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The bathroom hardware was all Kohler Pinstripe Pure (bought online and saved at least $1K over Ferguson). The vanity hardware is from Restoration Hardware (Felicity, or something like that (the bail pulls are discontinued, however)). There's a long, detailed post on the bathroom forum. You wouldn't believe what it looked like before. Totally 80s.


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Love your Home.
Love the bed with the canopy.
Love the red walls.
You have wonderful style & taste!


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I'm finally just about finished. I just have to paint a piece of moulding to cap off the plaster/wood area from removing the loft bump out and pick up my tartan wool afghan from my parents' house over Christmas for the foot of the bed.

In my opinion (which is the only one that counts), it turned out better than I had expected. There's still the issue of what to do with the loft. That'll be the subject of another thread for another day. Enjoy, and thank you for all of your encouragement. (You'll see that I painted the ceiling off white (MAB Luxe Low Lustre custom matched), the trim a high gloss off white to match the rest of the trim from my first floor (a BM custom match in the Alkyd variety), and the walls red (Pratt & Lambert China Closet Red in Velvet finish (historic Williamsburg color. I also changed the bed orientation, changed the bed linens, removed the extra slats from the blinds, removed the bump out from the loft area (PITA), added a Library wall sconce from the Restoration Hardware outlet here in vintage brass, and changed shades to get matching ones from Restoration Hardware outlet (European Drum Shades in Goldenrod).)

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I'll take some photos in the daylight. The day escaped me. I was working on the damn thing from 9:15 until 4:30.

This post was edited by KevinMP on Sat, Dec 15, 12 at 17:37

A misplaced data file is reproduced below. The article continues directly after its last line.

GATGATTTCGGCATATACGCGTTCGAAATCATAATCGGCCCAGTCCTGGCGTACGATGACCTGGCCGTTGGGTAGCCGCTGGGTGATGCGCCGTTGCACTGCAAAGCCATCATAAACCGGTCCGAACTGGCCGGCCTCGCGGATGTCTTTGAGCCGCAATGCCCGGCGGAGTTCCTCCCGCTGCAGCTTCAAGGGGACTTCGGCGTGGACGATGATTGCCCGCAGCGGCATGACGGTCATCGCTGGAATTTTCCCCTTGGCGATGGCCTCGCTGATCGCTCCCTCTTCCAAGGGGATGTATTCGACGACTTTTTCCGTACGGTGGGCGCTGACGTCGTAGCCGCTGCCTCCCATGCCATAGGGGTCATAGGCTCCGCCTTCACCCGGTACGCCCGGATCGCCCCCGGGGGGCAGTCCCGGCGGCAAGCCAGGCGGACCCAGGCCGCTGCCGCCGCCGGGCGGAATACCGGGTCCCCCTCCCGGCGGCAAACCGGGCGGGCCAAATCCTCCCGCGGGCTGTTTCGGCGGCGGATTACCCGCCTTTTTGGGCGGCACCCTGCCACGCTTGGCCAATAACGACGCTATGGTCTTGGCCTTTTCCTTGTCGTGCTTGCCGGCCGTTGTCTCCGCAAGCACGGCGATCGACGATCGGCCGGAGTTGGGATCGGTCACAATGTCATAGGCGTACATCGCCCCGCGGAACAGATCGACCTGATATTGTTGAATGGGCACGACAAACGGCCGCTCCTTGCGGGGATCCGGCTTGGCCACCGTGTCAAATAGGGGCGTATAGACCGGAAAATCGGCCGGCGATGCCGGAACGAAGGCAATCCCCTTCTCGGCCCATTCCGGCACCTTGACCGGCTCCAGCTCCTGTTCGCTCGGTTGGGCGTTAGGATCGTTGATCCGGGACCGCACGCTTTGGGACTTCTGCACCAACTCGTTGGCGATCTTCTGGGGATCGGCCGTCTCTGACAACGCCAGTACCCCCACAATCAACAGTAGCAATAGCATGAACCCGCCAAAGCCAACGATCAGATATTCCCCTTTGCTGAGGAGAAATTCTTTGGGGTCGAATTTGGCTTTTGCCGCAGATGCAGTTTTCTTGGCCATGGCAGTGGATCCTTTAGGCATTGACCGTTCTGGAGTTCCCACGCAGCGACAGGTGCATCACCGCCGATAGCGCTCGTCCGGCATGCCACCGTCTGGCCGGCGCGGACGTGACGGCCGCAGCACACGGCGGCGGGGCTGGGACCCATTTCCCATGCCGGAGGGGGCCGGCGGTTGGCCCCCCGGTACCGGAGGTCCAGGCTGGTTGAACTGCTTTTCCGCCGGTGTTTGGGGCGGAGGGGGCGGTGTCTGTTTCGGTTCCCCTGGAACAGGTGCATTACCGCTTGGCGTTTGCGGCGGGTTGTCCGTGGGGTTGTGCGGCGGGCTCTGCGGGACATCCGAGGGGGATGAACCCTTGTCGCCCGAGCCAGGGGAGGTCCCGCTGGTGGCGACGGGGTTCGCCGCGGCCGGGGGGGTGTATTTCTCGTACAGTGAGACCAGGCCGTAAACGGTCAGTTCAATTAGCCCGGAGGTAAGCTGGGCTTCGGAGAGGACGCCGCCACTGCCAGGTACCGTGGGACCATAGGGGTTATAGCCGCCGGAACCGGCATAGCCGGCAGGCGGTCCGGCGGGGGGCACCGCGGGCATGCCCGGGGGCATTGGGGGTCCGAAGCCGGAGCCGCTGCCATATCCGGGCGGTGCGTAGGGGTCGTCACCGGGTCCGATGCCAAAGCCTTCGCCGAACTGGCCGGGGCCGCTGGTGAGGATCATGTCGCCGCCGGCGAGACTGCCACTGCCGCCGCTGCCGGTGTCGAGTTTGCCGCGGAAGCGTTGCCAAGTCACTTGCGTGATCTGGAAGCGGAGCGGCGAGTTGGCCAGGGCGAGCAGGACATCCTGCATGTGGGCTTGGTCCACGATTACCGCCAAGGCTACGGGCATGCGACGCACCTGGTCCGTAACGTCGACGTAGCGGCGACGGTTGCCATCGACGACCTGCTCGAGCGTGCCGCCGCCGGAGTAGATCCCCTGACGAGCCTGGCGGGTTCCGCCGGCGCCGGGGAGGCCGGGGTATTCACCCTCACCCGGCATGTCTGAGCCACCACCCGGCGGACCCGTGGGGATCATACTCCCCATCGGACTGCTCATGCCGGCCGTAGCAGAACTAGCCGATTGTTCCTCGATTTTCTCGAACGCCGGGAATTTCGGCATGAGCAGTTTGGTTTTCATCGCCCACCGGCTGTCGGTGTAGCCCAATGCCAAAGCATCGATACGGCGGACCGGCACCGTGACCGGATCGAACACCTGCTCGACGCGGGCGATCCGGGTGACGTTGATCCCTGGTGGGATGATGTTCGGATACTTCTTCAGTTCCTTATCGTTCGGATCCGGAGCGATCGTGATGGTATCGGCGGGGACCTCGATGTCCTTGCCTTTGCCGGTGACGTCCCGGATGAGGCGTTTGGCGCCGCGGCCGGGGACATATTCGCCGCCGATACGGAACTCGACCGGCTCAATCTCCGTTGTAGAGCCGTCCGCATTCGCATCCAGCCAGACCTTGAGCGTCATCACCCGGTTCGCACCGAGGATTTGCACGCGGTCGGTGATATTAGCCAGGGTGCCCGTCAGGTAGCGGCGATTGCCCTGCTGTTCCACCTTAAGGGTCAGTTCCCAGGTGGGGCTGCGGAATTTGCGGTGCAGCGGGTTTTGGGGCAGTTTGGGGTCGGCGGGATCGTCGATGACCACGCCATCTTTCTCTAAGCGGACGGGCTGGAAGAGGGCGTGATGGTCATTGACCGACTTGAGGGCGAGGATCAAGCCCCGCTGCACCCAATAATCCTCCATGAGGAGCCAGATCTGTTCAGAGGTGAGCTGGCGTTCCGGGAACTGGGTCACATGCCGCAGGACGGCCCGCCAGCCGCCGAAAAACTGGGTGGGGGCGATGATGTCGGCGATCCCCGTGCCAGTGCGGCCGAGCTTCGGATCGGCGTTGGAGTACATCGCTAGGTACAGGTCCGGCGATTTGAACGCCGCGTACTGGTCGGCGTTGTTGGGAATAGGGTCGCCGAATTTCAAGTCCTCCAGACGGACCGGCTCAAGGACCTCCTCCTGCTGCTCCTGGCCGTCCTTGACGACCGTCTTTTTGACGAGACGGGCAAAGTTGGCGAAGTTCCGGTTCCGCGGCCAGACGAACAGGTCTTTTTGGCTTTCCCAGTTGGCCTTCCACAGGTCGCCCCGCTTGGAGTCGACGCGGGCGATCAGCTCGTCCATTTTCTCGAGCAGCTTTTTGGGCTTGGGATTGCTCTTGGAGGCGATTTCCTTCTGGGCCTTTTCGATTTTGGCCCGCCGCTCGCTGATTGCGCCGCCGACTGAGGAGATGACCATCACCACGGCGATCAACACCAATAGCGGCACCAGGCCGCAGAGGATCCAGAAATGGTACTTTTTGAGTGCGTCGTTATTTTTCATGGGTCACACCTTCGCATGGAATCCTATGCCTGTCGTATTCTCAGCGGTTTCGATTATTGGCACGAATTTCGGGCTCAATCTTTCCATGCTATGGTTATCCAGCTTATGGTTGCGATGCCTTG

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It looks awesome! What I would do with the loft - put some large decorative baskets up there, used to store bedding and extra pillows etc.


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At first, I couldn't figure out what was wrong with me while looking at your home pictures
.....then it dawned on me Kevin...I was swooning. I didn't recognize the feeling because I hadn't felt it since 1982!!!

Love the canopy and would leave it bare. Love the red walls...I had teensy tiny guestr and painted it red. Love the furniture.
You have exquisite taste and it shows ....even in your choice of Kitty Cat on the sill!


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Now that's gorgeous!


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I think it's a perfectly cozy guest room.


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Love, love your canopy and I would certainly be using it, with mesh or something similar!


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I can't think of a cozier space I would rather retire for the night. You have done some amazing things with your new home and I hope it brings you much joy! You have great taste!


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It looks great and very cozy!

Did you paint the ceiling matte? It looks shiny in some pics, but not others.


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What a wonderful room. I agree with everyone else about it. What's particularly caught my eye the most at the moment are the little details. For example, Kevin, you might have mentioned this before, but where did you get the bed linens? Like the bed skirt, which I really like. I also like the fact that the bed skirt and bedside table lamp shade work so well together. As another example, the pot for the plant (orchid? staghorn fern?) - what is it and where did you get it?

I've been thinking of repainting a room. It's not as small as that guest room, but it's not overly large either. I'd already been considering a warm, rich color and the sucess of the red on those walls confirms my feeling that deep colors in small spaces can be both beautiful and cozy.


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RE: Canopy or no canopy?

Stunning! I would have said keep the canopy. Thanks for sharing your lovely warm home with us. It's very inspirational for those of us who have tiny spaces to work with! And, the cat is beautiful!


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Lynxe, duvet is Ralph Lauren Summer Hill (bought it at the Polo outlet locally). The skirt is from the Restoration Hardware outlet (I paid $6 or so (originally over $100, which is a joke)). The shades are matching European drum shades from the Restoration Hardware outlet in Goldenrod. The plant is a staghorn fern that has gotten finicky in its fourth year so I moved it up to this bedroom to get some better daylight. The bullseye glass vase is from Homegoods (several months ago). Good luck, and thanks.